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Blast takes out partially collapsed bridge span
A demolition contractor blasted apart a partially collapsed small span of Cape Girardeau's old Mississippi River bridge Thursday morning. The explosions dropped the wrecked steel structure into the water on the Illinois side and destroyed part of a concrete pier.
Unlike the blast two weeks ago, which took out more of the bridge than expected, Thursday's blast shortly after 7 a.m. went according to plan.
"They done all right on that one," said spectator Lee Ank of Cape Girardeau after he watched the span fall into a shallow part of the river.
But it wasn't nearly as dramatic as the Sept. 9 blast which brought down a main span of the 76-year-old bridge and triggered a chain reaction, possibly caused by vibration, which partially collapsed two other steel spans and knocked down part of a pier.
Perhaps 200 people -- far fewer than the previous three blasts -- gathered at Riverfront Park to watch the destruction.
Missouri Department of Transportation officials, who watched the blast from the Missouri shore, breathed a sigh of relief that this blast went as planned.
"Boring is good," said Scott Meyer, MoDOT district engineer. "Everything went fine."
The general contractor, Midwest Foundation Corp. of Tremont, Ill., plans to remove the debris with barge cranes. That work should be completed within 48 hours after the blast, said Tim Troyer, Midwest Foundation project manager.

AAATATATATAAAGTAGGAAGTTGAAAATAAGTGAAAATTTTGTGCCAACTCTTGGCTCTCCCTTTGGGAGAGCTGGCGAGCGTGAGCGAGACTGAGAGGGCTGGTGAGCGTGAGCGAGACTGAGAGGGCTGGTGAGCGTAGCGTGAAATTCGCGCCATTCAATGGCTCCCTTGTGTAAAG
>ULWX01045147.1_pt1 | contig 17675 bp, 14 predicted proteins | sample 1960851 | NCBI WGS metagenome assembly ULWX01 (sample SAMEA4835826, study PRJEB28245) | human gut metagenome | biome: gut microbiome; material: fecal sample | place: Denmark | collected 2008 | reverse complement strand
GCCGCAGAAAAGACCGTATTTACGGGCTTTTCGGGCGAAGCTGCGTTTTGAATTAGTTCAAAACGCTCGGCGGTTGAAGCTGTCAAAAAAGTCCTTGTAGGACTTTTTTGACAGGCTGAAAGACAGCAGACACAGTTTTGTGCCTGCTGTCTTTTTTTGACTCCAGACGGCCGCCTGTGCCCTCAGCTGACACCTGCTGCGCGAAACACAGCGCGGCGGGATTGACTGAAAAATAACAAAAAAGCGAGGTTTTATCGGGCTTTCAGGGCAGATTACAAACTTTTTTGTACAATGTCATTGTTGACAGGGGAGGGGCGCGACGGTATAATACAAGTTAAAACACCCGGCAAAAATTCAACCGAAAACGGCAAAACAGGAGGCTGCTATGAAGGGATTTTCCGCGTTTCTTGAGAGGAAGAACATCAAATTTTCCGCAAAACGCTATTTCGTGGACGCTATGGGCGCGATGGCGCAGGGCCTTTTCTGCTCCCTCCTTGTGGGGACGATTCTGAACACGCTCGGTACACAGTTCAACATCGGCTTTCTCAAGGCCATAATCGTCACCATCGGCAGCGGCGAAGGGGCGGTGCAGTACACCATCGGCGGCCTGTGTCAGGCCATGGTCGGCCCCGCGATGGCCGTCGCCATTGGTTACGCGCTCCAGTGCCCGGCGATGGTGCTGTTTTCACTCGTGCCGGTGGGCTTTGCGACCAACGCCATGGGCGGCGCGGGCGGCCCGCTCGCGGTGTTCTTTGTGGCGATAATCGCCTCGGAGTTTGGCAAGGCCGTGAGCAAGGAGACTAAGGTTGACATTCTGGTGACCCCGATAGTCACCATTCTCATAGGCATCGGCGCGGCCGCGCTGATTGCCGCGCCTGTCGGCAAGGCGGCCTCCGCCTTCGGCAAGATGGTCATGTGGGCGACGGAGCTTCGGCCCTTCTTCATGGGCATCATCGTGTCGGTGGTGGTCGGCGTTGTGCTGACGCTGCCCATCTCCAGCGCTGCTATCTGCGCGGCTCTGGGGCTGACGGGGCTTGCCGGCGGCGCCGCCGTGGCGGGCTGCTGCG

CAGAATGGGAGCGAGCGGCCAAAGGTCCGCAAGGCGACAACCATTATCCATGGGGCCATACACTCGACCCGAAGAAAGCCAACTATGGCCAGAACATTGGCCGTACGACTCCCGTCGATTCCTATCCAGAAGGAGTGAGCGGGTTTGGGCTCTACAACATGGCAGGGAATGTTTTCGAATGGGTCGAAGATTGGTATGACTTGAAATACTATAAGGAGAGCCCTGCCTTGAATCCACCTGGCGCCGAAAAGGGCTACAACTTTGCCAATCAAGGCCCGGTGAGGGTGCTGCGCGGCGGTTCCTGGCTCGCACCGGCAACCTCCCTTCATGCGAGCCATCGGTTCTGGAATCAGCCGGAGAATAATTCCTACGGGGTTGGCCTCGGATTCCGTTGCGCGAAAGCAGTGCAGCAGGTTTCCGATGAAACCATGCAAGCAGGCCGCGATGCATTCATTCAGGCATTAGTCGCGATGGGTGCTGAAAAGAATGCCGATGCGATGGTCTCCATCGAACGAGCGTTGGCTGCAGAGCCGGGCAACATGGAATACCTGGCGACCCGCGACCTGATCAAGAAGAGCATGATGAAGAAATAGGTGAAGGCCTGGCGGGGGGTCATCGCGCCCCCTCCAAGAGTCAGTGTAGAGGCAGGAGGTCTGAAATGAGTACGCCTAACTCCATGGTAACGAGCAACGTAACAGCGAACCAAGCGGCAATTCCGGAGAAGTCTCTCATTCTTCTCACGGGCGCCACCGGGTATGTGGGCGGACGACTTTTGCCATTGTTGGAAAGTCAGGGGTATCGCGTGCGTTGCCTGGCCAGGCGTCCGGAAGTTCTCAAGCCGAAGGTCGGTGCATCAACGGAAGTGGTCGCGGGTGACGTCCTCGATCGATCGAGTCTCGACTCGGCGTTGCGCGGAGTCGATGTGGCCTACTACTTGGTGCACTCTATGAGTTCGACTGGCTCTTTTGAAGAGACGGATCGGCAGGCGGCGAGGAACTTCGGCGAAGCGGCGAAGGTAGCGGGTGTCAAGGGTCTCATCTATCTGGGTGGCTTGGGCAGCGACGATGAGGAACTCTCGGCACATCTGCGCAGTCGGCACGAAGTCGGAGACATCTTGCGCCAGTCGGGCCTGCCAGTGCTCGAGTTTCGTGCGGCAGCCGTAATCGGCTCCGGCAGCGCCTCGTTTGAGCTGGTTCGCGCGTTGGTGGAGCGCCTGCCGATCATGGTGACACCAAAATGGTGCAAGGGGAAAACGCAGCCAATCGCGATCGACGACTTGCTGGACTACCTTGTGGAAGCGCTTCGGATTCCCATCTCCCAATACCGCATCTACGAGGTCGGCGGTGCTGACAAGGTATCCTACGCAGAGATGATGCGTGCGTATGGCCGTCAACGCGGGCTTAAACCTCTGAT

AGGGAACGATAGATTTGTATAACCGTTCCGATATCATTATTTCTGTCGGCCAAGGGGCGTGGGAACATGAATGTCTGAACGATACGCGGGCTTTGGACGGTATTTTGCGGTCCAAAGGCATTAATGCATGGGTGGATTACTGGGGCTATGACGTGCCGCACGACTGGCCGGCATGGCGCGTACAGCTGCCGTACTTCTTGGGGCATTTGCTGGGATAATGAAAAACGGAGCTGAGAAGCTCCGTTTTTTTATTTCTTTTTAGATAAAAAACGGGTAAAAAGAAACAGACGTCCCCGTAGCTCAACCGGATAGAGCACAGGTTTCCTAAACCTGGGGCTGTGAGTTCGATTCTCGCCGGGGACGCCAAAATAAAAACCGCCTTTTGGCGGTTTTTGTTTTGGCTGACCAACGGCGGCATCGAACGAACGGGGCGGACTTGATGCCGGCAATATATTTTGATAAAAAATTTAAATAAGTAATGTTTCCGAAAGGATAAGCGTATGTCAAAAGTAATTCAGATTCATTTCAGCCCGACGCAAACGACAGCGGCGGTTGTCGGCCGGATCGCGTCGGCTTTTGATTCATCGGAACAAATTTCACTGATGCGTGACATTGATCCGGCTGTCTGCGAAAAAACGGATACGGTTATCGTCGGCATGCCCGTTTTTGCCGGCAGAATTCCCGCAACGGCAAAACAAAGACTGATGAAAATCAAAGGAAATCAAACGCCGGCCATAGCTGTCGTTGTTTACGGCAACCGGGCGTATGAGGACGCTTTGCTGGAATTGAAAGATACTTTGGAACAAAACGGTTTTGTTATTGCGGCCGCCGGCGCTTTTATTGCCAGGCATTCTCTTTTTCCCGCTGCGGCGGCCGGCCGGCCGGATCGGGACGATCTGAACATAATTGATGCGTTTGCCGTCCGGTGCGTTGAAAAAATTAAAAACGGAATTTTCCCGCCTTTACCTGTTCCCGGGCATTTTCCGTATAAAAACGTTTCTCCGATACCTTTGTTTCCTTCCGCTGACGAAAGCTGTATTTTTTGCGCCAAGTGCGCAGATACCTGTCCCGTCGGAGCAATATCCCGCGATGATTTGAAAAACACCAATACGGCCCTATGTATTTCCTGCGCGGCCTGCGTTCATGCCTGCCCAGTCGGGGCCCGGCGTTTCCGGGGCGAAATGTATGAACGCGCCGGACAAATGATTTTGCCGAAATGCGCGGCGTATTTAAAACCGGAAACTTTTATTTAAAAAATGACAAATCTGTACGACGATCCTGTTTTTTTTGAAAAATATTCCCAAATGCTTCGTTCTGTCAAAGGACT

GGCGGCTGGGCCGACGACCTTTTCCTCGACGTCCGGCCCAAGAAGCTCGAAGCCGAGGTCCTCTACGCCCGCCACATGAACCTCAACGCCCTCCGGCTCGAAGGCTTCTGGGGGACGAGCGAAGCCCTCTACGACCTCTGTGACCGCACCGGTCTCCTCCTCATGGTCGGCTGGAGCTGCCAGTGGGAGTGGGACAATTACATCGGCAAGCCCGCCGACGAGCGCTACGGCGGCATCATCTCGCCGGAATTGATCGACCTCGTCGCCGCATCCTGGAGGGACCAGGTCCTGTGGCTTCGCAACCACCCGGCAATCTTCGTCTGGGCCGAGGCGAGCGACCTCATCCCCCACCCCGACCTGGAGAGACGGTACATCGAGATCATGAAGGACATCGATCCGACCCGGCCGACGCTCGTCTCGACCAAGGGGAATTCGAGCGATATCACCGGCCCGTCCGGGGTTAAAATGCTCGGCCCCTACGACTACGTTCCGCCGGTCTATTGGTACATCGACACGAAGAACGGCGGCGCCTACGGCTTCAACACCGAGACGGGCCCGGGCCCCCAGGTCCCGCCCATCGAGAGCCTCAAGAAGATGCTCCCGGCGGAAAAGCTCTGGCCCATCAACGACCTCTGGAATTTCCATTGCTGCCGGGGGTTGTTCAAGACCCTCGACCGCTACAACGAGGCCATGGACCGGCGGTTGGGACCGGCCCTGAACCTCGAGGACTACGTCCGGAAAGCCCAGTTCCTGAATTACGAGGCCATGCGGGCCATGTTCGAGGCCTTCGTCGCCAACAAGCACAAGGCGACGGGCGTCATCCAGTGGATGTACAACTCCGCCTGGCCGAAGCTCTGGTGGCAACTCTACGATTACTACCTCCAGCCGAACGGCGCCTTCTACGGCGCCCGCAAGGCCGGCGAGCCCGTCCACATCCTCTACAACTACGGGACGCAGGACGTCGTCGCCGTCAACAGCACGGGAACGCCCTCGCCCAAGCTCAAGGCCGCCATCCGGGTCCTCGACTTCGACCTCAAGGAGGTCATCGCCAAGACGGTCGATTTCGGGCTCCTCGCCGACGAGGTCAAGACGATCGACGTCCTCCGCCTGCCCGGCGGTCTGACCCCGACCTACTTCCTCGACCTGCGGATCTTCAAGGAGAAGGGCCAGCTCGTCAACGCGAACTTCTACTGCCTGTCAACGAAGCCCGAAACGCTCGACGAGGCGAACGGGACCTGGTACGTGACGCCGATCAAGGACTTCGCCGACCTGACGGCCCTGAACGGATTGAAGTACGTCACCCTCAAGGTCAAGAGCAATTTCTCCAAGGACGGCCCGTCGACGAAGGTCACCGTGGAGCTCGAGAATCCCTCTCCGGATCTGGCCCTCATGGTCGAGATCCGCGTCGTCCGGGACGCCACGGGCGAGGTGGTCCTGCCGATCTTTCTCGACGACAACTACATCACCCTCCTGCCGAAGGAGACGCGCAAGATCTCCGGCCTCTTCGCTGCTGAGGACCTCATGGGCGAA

Both Troyer and Meyer said there's less urgency about hauling off this debris because it's not blocking the navigation channel.
The salvage work is expected to be a little easier this time since this span is shorter, in fewer pieces and is resting in shallower water, officials said.
The demolition contractor, Dem Tech of Dubois, Wyo., set off 53 charges involving 7 1/2 pounds of military-grade explosives to cut the steel and 330 pounds of explosives similar to dynamite to destroy part of a concrete pier.
In contrast, the Sept. 9 blast involved 327 charges and 62 pounds of military-grade explosives to blow up the main span over the navigation channel. Those explosions cut the main span into 20 pieces, said Dem Tech president Scott Gustafson.
Thursday's blast cut a smaller span into four pieces, dropping it into about 10 feet of water. The river is so shallow at that spot that much of the span could be seen above the water line once the smoke cleared.
The blast also razed a concrete pier to just above the water level. "We shot 70 feet off of it," he said.
Unlike the last blast, no downtown homes were evacuated.
Gustafson and MoDOT officials said the next blast could come by the middle of next week. That blast would take down the one remaining, partially collapsed span that dangles from two piers in the middle of the river.
Gustafson said his crew then will have to drill holes in the still-standing concrete piers to hold explosives. Those piers will be exploded all the way to their foundations. Those blasts could occur within about a month, he said.
The entire demolition project is costing $2.23 million.
All of the demolition work should be completed by mid-November, he said.
335-6611, extension 123
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